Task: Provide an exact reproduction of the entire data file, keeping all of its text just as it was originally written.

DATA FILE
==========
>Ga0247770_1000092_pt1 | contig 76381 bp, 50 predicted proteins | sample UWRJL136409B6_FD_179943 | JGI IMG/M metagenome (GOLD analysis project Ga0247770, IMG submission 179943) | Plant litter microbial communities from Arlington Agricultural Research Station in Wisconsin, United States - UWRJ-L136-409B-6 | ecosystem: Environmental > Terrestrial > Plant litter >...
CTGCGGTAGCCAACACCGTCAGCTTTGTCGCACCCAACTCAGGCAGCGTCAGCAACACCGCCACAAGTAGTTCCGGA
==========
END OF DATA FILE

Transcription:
>Ga0247770_1000092_pt1 | contig 76381 bp, 50 predicted proteins | sample UWRJL136409B6_FD_179943 | JGI IMG/M metagenome (GOLD analysis project Ga0247770, IMG submission 179943) | Plant litter microbial communities from Arlington Agricultural Research Station in Wisconsin, United States - UWRJ-L136-409B-6 | ecosystem: Environmental > Terrestrial > Plant litter >...
CTGCGGTAGCCAACACCGTCAGCTTTGTCGCACCCAACTCAGGCAGCGTCAGCAACACCGCCACAAGTAGTTCCGGA